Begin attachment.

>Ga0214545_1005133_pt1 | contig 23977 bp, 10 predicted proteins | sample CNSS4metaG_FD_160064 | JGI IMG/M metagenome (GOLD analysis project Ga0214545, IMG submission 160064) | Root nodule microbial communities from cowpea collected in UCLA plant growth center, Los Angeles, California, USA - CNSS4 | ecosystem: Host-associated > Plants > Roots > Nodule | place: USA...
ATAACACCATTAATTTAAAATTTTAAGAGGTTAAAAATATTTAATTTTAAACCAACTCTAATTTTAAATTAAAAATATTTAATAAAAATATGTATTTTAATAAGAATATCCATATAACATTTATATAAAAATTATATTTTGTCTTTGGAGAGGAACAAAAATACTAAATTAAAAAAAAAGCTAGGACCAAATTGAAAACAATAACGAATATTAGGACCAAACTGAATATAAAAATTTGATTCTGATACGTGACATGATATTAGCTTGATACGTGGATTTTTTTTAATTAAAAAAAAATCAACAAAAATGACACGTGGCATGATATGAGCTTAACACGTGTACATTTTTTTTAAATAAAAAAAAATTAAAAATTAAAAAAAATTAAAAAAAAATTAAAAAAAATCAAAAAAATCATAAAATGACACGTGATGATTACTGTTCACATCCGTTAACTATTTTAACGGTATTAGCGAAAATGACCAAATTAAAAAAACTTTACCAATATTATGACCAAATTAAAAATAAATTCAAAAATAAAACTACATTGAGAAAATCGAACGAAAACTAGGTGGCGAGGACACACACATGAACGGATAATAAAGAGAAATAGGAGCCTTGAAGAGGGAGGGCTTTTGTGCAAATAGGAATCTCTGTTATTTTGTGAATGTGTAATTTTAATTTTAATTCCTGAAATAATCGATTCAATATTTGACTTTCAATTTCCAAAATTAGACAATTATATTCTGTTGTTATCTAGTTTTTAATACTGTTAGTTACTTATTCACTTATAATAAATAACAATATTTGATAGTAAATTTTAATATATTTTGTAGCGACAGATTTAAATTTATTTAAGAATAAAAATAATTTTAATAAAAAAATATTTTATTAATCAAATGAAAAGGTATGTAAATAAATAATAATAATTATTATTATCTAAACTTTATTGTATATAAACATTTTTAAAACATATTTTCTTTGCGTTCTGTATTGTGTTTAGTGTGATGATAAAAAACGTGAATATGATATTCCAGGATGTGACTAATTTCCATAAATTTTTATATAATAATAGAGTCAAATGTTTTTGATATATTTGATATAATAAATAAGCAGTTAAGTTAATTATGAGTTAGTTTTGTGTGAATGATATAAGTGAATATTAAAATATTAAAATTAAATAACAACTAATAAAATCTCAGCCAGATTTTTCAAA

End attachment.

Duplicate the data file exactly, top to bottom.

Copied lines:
>Ga0214545_1005133_pt1 | contig 23977 bp, 10 predicted proteins | sample CNSS4metaG_FD_160064 | JGI IMG/M metagenome (GOLD analysis project Ga0214545, IMG submission 160064) | Root nodule microbial communities from cowpea collected in UCLA plant growth center, Los Angeles, California, USA - CNSS4 | ecosystem: Host-associated > Plants > Roots > Nodule | place: USA...
ATAACACCATTAATTTAAAATTTTAAGAGGTTAAAAATATTTAATTTTAAACCAACTCTAATTTTAAATTAAAAATATTTAATAAAAATATGTATTTTAATAAGAATATCCATATAACATTTATATAAAAATTATATTTTGTCTTTGGAGAGGAACAAAAATACTAAATTAAAAAAAAAGCTAGGACCAAATTGAAAACAATAACGAATATTAGGACCAAACTGAATATAAAAATTTGATTCTGATACGTGACATGATATTAGCTTGATACGTGGATTTTTTTTAATTAAAAAAAAATCAACAAAAATGACACGTGGCATGATATGAGCTTAACACGTGTACATTTTTTTTAAATAAAAAAAAATTAAAAATTAAAAAAAATTAAAAAAAAATTAAAAAAAATCAAAAAAATCATAAAATGACACGTGATGATTACTGTTCACATCCGTTAACTATTTTAACGGTATTAGCGAAAATGACCAAATTAAAAAAACTTTACCAATATTATGACCAAATTAAAAATAAATTCAAAAATAAAACTACATTGAGAAAATCGAACGAAAACTAGGTGGCGAGGACACACACATGAACGGATAATAAAGAGAAATAGGAGCCTTGAAGAGGGAGGGCTTTTGTGCAAATAGGAATCTCTGTTATTTTGTGAATGTGTAATTTTAATTTTAATTCCTGAAATAATCGATTCAATATTTGACTTTCAATTTCCAAAATTAGACAATTATATTCTGTTGTTATCTAGTTTTTAATACTGTTAGTTACTTATTCACTTATAATAAATAACAATATTTGATAGTAAATTTTAATATATTTTGTAGCGACAGATTTAAATTTATTTAAGAATAAAAATAATTTTAATAAAAAAATATTTTATTAATCAAATGAAAAGGTATGTAAATAAATAATAATAATTATTATTATCTAAACTTTATTGTATATAAACATTTTTAAAACATATTTTCTTTGCGTTCTGTATTGTGTTTAGTGTGATGATAAAAAACGTGAATATGATATTCCAGGATGTGACTAATTTCCATAAATTTTTATATAATAATAGAGTCAAATGTTTTTGATATATTTGATATAATAAATAAGCAGTTAAGTTAATTATGAGTTAGTTTTGTGTGAATGATATAAGTGAATATTAAAATATTAAAATTAAATAACAACTAATAAAATCTCAGCCAGATTTTTCAAA